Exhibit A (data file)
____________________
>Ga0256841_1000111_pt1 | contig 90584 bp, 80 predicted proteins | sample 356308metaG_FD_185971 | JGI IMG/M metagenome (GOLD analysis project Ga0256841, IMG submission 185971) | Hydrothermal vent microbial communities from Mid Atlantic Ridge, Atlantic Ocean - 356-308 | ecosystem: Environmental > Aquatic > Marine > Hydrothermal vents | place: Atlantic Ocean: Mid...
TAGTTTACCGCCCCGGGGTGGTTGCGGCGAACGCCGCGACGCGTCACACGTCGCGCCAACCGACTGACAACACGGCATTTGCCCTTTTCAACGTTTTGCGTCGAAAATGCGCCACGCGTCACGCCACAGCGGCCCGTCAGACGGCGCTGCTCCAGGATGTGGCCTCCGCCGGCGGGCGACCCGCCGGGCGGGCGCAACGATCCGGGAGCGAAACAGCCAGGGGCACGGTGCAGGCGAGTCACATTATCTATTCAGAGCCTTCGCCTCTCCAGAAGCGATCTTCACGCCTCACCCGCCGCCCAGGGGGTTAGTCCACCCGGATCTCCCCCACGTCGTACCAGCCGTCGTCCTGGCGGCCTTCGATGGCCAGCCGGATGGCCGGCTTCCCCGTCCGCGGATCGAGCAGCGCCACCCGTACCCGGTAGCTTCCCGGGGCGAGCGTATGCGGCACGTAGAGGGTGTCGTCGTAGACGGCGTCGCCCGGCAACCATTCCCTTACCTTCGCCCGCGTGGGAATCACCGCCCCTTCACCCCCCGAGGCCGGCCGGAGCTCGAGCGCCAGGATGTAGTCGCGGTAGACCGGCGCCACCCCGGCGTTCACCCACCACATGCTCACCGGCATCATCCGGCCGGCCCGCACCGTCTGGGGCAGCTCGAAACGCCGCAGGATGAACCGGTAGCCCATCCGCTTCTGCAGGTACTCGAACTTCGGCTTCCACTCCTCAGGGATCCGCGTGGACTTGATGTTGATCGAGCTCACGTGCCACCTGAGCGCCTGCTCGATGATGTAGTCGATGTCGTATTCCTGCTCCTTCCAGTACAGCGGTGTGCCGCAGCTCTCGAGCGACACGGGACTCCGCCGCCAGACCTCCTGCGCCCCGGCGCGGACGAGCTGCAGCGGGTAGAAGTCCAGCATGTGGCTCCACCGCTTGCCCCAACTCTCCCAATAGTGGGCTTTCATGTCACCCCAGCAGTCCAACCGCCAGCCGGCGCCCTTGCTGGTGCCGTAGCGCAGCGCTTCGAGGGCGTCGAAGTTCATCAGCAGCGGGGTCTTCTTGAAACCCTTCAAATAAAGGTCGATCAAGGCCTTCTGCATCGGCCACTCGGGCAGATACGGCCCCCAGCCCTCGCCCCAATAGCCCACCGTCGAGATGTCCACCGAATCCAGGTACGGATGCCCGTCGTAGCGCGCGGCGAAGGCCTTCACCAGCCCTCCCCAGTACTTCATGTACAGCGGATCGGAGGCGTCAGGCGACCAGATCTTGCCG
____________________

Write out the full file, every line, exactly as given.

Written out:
>Ga0256841_1000111_pt1 | contig 90584 bp, 80 predicted proteins | sample 356308metaG_FD_185971 | JGI IMG/M metagenome (GOLD analysis project Ga0256841, IMG submission 185971) | Hydrothermal vent microbial communities from Mid Atlantic Ridge, Atlantic Ocean - 356-308 | ecosystem: Environmental > Aquatic > Marine > Hydrothermal vents | place: Atlantic Ocean: Mid...
TAGTTTACCGCCCCGGGGTGGTTGCGGCGAACGCCGCGACGCGTCACACGTCGCGCCAACCGACTGACAACACGGCATTTGCCCTTTTCAACGTTTTGCGTCGAAAATGCGCCACGCGTCACGCCACAGCGGCCCGTCAGACGGCGCTGCTCCAGGATGTGGCCTCCGCCGGCGGGCGACCCGCCGGGCGGGCGCAACGATCCGGGAGCGAAACAGCCAGGGGCACGGTGCAGGCGAGTCACATTATCTATTCAGAGCCTTCGCCTCTCCAGAAGCGATCTTCACGCCTCACCCGCCGCCCAGGGGGTTAGTCCACCCGGATCTCCCCCACGTCGTACCAGCCGTCGTCCTGGCGGCCTTCGATGGCCAGCCGGATGGCCGGCTTCCCCGTCCGCGGATCGAGCAGCGCCACCCGTACCCGGTAGCTTCCCGGGGCGAGCGTATGCGGCACGTAGAGGGTGTCGTCGTAGACGGCGTCGCCCGGCAACCATTCCCTTACCTTCGCCCGCGTGGGAATCACCGCCCCTTCACCCCCCGAGGCCGGCCGGAGCTCGAGCGCCAGGATGTAGTCGCGGTAGACCGGCGCCACCCCGGCGTTCACCCACCACATGCTCACCGGCATCATCCGGCCGGCCCGCACCGTCTGGGGCAGCTCGAAACGCCGCAGGATGAACCGGTAGCCCATCCGCTTCTGCAGGTACTCGAACTTCGGCTTCCACTCCTCAGGGATCCGCGTGGACTTGATGTTGATCGAGCTCACGTGCCACCTGAGCGCCTGCTCGATGATGTAGTCGATGTCGTATTCCTGCTCCTTCCAGTACAGCGGTGTGCCGCAGCTCTCGAGCGACACGGGACTCCGCCGCCAGACCTCCTGCGCCCCGGCGCGGACGAGCTGCAGCGGGTAGAAGTCCAGCATGTGGCTCCACCGCTTGCCCCAACTCTCCCAATAGTGGGCTTTCATGTCACCCCAGCAGTCCAACCGCCAGCCGGCGCCCTTGCTGGTGCCGTAGCGCAGCGCTTCGAGGGCGTCGAAGTTCATCAGCAGCGGGGTCTTCTTGAAACCCTTCAAATAAAGGTCGATCAAGGCCTTCTGCATCGGCCACTCGGGCAGATACGGCCCCCAGCCCTCGCCCCAATAGCCCACCGTCGAGATGTCCACCGAATCCAGGTACGGATGCCCGTCGTAGCGCGCGGCGAAGGCCTTCACCAGCCCTCCCCAGTACTTCATGTACAGCGGATCGGAGGCGTCAGGCGACCAGATCTTGCCG